Bill O’Reilly opened his show with his take on the shooting death of Australian Chris Lane in Oklahoma that is quickly beginning to dominate the cable news conversation. O’Reilly’s “Talking Points Memo” was followed by a heated debate with Fox analyst Kirsten Powers and conservative commentator Kate Obenshain over the meaning behind this terrible story.
O’Reilly challenged the NAACP and the “civil rights industry” to speak out against the murder and even questioned why President Obama has not yet made a statement on the matter. The host himself blamed the murder on a “cultural collapse among some very distinct groups” and warned against “a violent subculture” that is “fueled by derelict parents, a barbaric media and apathy on the part of many politicians.”
Calling the murder a “terrible tragedy,” Powers confronted O’Reilly on his opening monologue, saying, “I don’t quite understand the expectation that the president would be speaking about it or any other groups because, unlike the Trayvon Martin case, the attackers were immediately arrested.”
“I don’t think there is a racial overtone to this,” O’Reilly clarified. “However, I think the question is legitimate, you know, if you are going to weigh in on one, you weigh in on the other.”
Obenshain accused Obama and others of “jumping at the chance to weigh in when a horror would further their political goals, and that’s a horrible thing.” She said, “when it served the president’s agenda to sort of stir up racial animosity, he compares Trayvon Martin to what his son would look like.”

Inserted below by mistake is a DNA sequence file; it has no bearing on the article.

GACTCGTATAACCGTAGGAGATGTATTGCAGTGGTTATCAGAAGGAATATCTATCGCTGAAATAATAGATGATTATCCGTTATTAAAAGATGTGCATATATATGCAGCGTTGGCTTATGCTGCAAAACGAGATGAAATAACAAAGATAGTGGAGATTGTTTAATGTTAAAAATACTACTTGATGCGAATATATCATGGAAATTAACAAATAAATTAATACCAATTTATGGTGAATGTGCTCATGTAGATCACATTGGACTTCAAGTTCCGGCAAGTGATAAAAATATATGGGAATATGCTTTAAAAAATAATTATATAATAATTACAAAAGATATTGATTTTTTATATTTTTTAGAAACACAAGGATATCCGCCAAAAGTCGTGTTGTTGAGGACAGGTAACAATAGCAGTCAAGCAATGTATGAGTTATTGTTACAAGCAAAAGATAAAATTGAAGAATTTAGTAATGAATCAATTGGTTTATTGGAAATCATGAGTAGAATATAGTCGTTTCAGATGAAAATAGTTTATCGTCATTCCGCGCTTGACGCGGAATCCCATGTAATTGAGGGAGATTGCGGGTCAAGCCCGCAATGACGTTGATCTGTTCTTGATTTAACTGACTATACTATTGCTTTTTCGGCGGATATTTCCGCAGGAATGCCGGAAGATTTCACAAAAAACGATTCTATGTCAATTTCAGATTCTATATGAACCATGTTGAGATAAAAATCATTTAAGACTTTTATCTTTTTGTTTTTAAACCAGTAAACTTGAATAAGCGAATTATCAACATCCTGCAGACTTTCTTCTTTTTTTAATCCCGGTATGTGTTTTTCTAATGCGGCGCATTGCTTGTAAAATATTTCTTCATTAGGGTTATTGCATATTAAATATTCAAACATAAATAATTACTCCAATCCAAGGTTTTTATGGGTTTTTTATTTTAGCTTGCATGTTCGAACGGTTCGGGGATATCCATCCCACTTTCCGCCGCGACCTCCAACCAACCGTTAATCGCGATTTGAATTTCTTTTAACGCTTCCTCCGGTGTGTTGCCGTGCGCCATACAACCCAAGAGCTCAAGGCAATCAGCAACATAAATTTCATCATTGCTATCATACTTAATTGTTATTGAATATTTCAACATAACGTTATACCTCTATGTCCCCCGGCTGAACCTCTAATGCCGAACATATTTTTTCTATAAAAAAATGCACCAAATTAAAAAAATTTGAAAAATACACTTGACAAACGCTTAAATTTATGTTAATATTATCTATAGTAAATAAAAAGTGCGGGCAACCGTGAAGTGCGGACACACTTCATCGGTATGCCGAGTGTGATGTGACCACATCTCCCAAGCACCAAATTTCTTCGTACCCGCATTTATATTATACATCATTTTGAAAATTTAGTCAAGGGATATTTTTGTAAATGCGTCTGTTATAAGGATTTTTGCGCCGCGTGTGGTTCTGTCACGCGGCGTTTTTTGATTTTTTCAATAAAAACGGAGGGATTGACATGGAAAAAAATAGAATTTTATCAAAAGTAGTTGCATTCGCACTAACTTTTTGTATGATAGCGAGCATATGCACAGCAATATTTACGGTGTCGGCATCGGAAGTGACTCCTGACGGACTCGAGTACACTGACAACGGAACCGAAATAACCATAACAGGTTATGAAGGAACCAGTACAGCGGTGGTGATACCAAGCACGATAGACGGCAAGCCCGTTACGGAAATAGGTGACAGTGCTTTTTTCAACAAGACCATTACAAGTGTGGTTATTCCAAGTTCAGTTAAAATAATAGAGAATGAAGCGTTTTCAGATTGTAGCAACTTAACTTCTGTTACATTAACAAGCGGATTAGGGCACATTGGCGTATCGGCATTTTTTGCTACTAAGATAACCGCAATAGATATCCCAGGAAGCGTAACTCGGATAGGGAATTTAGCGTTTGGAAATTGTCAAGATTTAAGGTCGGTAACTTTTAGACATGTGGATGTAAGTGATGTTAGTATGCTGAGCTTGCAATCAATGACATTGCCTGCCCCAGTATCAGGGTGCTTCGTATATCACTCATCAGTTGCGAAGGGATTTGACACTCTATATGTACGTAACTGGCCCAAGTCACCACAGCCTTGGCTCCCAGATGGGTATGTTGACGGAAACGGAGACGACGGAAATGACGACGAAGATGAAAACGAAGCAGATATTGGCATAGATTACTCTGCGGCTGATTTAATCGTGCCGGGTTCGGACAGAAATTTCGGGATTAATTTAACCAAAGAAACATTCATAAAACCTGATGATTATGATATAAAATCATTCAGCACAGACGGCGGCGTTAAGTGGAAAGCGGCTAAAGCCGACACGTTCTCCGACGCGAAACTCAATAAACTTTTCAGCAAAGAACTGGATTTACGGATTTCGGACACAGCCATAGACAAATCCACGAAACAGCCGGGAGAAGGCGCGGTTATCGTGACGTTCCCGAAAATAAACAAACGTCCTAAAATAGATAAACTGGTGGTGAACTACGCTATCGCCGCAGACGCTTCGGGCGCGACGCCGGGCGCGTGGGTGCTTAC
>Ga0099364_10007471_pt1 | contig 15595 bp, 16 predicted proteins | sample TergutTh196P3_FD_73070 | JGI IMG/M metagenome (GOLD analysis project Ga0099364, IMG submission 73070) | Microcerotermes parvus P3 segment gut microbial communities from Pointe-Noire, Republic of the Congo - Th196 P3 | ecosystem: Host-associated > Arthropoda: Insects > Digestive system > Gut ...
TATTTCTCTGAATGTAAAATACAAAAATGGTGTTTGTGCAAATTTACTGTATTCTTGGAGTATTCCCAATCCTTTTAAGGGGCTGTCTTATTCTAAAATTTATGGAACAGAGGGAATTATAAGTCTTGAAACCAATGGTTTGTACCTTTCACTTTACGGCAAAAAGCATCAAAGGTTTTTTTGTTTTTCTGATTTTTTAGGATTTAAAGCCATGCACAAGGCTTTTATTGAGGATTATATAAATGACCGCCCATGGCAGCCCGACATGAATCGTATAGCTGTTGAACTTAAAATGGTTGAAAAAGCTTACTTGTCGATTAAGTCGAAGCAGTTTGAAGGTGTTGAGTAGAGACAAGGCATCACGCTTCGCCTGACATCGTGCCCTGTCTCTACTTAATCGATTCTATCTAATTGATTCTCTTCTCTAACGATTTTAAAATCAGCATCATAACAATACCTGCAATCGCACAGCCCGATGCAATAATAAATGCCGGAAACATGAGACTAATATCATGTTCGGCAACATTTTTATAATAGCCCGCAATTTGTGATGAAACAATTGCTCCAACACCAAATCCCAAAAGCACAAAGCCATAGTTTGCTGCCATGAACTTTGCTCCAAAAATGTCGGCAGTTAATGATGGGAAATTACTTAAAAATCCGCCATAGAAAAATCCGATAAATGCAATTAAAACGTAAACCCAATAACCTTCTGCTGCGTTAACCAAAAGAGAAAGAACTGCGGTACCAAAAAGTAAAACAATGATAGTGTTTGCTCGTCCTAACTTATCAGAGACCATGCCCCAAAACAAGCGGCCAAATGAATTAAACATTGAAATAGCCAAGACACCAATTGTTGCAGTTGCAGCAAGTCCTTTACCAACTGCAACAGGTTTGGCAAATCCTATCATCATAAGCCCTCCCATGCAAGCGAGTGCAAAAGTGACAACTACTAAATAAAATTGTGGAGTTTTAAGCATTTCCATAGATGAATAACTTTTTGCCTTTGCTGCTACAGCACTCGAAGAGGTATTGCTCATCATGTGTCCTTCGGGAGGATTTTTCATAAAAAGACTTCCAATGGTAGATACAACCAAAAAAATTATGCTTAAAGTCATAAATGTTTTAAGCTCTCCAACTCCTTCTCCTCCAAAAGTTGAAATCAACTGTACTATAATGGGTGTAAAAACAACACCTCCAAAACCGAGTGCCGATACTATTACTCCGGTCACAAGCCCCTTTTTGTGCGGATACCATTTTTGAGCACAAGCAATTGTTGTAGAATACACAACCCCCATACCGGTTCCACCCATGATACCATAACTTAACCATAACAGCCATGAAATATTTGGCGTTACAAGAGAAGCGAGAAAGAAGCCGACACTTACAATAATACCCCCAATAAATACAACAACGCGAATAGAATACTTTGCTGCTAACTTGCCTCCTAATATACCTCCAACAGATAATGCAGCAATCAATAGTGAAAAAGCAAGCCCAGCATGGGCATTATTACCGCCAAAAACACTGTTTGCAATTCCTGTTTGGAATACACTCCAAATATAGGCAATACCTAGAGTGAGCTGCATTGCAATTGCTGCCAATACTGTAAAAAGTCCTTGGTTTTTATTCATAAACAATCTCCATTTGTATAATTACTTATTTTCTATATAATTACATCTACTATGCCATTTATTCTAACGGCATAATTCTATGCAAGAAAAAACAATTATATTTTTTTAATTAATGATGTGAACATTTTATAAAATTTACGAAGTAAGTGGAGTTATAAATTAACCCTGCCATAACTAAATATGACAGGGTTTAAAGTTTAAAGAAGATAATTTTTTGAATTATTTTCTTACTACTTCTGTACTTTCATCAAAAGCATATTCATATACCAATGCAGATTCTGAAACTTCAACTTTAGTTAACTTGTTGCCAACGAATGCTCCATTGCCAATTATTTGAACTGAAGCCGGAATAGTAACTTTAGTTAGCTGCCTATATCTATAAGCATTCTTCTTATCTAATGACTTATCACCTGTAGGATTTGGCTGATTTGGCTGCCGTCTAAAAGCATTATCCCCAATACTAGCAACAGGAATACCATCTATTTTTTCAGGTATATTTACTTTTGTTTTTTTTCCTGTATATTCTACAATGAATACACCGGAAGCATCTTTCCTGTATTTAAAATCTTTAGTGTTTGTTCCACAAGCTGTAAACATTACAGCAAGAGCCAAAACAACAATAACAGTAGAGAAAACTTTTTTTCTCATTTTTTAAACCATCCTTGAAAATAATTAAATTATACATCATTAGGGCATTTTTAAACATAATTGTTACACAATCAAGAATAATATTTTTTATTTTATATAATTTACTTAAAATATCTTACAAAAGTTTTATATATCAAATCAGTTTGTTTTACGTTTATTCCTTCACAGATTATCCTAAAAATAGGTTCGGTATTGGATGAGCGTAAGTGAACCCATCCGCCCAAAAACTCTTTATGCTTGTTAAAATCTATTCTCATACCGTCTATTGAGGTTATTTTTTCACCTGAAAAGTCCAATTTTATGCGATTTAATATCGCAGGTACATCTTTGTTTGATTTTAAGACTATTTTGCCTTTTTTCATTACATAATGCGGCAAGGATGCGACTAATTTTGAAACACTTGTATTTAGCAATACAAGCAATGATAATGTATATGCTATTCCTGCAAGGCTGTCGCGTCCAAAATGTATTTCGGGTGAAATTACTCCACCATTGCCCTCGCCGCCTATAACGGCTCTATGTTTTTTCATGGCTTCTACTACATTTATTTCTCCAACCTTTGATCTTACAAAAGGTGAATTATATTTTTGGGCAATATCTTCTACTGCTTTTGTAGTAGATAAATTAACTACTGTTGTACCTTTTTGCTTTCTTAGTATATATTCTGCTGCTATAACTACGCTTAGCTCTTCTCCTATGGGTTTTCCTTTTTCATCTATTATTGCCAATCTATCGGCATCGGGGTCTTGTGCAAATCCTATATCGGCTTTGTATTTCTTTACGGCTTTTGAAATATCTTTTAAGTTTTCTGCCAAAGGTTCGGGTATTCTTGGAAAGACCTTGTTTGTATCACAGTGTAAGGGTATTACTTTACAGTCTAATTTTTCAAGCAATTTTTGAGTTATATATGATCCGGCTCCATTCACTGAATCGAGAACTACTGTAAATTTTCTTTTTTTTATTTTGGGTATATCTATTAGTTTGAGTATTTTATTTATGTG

That was one step too far for O’Reilly who said Obama’s comments on the Martin case was a “political move” and nothing more. He then led into the discussion of “gang culture” and guns, which turned into a contentious back and forth with Powers.
When O’Reilly suggested that Obama doesn’t believe we have a serious problem with violence in this country, Powers shot back, “On what planet does the president not believe we have a problem, Bill?” She said that like the president, she believes “our gun culture is what is behind this. Trust me if those kids didn’t have a gun, that guy would be alive.”
O’Reilly said it was time for Powers to “accept” the “historical situation” in the country that has led to “100 million guns on the street of America.” He added, “When the country was settled, everybody had a gun.”
When he returned to the “corruption of certain groups,” Powers appeared to call him out on his racial implications. “What do you mean certain groups?” she asked. “There are plenty of white people who use guns to go in and kill people, like children in elementary schools in fact when i think of it it. Suddenly it’s just black people who have a problem with guns?”
Watch video below, via Fox News:
[photo via screengrab]
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